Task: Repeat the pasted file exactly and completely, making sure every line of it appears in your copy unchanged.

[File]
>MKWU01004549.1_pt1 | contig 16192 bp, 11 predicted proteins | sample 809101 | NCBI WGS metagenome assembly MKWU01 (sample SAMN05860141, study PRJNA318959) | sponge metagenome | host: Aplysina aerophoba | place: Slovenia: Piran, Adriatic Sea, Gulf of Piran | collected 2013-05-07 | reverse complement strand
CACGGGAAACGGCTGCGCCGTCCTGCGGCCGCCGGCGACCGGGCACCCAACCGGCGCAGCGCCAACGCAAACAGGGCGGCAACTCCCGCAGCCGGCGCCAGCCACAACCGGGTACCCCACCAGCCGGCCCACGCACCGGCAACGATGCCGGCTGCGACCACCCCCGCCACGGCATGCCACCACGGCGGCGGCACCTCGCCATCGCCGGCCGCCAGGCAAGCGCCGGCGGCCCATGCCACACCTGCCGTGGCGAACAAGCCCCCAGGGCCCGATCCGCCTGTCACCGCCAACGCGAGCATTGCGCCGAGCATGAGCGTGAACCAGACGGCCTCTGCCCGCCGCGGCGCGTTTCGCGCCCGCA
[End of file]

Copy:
>MKWU01004549.1_pt1 | contig 16192 bp, 11 predicted proteins | sample 809101 | NCBI WGS metagenome assembly MKWU01 (sample SAMN05860141, study PRJNA318959) | sponge metagenome | host: Aplysina aerophoba | place: Slovenia: Piran, Adriatic Sea, Gulf of Piran | collected 2013-05-07 | reverse complement strand
CACGGGAAACGGCTGCGCCGTCCTGCGGCCGCCGGCGACCGGGCACCCAACCGGCGCAGCGCCAACGCAAACAGGGCGGCAACTCCCGCAGCCGGCGCCAGCCACAACCGGGTACCCCACCAGCCGGCCCACGCACCGGCAACGATGCCGGCTGCGACCACCCCCGCCACGGCATGCCACCACGGCGGCGGCACCTCGCCATCGCCGGCCGCCAGGCAAGCGCCGGCGGCCCATGCCACACCTGCCGTGGCGAACAAGCCCCCAGGGCCCGATCCGCCTGTCACCGCCAACGCGAGCATTGCGCCGAGCATGAGCGTGAACCAGACGGCCTCTGCCCGCCGCGGCGCGTTTCGCGCCCGCA